Ask Ed Bell about energy trading and risk management (ETRM) technology and he’ll likely bring up his days with Enron back in the early 1990s. Bell—now a principal at Houston-based technology...
The Nation's Grid Chiefs: On The Future of Markets
Exclusive interviews with the CEOs of five regional transmission systems.
to invest more in technology to clean up their emissions—all of which will be reflected in the price of electricity bid from that unit. So the net effect over time will be increased wholesale electricity costs. However, because of the reliability constraints, I don’t think anyone will be so rash, as to stop importing coal-fired electricity from one day to the next.
Fortnightly: So your forward capacity market incentive is neutral on the question of fuels and emissions?
Van Welie: Yes, it’s designed as neutral. Obviously, resources that bid in to the capacity market will have to price in any and all constraints mandated at the state level. We’re procuring resources at the wholesale level, but the pricing is affected by where you intend to build, and what the state regulations are. It is conceivable to have a situation where someone wants to build something in one part of the system, but ends up not being competitive with resources available in another part of the system.
For example, if one state imposed very draconian environmental regulations, it would actually end up making the local resources less likely to clear in the auction. And so the interesting thing—and this is something that RGGI has thought a lot about, and why they’re trying to get all of the Northeastern states to sign up—is that you get the issue of “leakage.” How do you stop the electrons from coming in? A neighboring resource might be noncompliant, but the electrons come in anyway through the transmission lines. They just follow Kirchoff’s laws. What you’ve essentially done is you’ve moved the siting and/or environmental problem into somebody else’s backyard.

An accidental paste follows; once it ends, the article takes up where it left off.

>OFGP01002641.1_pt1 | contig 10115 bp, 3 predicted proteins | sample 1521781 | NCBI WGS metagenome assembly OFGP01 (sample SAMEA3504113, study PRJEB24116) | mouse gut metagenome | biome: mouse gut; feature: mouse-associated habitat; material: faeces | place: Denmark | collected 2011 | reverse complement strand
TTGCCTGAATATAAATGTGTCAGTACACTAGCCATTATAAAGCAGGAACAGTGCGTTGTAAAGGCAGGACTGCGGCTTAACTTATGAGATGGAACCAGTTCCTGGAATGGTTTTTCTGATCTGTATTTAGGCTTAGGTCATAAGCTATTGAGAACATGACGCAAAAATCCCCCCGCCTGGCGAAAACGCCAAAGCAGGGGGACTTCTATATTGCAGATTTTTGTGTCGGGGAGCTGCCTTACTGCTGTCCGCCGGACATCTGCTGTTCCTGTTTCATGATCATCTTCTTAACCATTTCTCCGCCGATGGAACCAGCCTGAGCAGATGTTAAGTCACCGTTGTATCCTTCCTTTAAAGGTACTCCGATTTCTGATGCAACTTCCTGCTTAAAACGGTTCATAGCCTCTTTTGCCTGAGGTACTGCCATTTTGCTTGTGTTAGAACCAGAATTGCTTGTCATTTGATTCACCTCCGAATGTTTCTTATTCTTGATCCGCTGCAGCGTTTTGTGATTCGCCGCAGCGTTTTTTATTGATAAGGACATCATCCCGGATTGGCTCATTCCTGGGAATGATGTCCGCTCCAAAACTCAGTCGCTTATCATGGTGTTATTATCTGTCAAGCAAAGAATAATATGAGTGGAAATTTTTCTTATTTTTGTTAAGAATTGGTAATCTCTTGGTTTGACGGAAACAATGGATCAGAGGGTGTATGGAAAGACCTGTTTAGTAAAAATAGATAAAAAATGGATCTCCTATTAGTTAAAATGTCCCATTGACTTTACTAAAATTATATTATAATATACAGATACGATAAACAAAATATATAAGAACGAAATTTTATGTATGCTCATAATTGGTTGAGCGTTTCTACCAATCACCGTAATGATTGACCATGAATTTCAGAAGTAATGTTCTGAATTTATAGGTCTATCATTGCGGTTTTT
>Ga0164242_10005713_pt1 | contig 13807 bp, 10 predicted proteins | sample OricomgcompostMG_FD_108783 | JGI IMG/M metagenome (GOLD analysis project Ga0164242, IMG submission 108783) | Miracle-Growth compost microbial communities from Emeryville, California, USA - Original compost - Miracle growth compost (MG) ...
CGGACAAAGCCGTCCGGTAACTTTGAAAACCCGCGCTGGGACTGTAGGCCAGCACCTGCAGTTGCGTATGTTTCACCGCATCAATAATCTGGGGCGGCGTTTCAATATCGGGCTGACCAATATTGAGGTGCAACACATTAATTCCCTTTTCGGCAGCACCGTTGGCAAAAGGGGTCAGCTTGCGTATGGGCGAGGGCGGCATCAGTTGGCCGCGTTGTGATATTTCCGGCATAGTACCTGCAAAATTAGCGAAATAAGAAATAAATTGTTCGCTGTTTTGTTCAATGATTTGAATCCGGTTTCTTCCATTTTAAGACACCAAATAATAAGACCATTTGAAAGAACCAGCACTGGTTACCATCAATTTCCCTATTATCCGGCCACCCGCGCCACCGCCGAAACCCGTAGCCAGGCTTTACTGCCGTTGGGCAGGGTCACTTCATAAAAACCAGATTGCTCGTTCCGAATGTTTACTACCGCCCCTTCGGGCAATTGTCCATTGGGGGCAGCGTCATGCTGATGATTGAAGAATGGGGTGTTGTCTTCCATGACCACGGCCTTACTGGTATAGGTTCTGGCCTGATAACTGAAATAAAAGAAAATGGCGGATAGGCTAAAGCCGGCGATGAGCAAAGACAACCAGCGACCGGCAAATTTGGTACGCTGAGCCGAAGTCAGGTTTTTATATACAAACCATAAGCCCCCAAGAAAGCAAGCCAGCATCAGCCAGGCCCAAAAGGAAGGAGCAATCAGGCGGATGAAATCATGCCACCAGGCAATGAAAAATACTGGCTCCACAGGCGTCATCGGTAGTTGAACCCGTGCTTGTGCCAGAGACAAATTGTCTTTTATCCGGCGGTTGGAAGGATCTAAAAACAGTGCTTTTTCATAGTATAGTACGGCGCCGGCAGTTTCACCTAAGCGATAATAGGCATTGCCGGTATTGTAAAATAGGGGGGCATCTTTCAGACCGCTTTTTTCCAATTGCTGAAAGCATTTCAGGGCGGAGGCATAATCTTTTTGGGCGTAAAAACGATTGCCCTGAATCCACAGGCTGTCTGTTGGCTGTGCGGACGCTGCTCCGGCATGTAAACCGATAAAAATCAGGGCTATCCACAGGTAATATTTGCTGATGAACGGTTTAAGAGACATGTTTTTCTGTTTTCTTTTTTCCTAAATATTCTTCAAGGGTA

That issue is something that the states will have to work through in the RGGI process.
Fortnightly: ISO governance mystifies many people. Haven’t there been situations where the ISO membership votes against filing a new tariff, but the ISO management goes ahead anyway?
Van Welie: First, you should be aware that ISO New England has never gone against a majority vote, but we’ve gone forward sometimes without super-majority support. LICAP was a good example, where we went forward with a 59 percent level of support, where the governance called for a super-majority level of support, which was two-thirds.
Of course, the ISO is still accountable to FERC, its regulator, and to its stakeholders, through its stakeholder process. We have a very well defined governance process that commits us to take any substantial proposal to our stakeholder body for a vote and then deliver the results of that process to the FERC. So we’re transparent in everything we do. There is no decision-making behind closed doors. Everything is debated very thoroughly. The matter then goes to the FERC for review, and even if the FERC rules in our favor, opponents still have the option of going through the court system. The accountability comes through the stakeholder process, through the regulatory process at FERC, and, ultimately, recourse is available through the court system.
Fortnightly: Are you happy with the way the checks and balances play out? Do you have a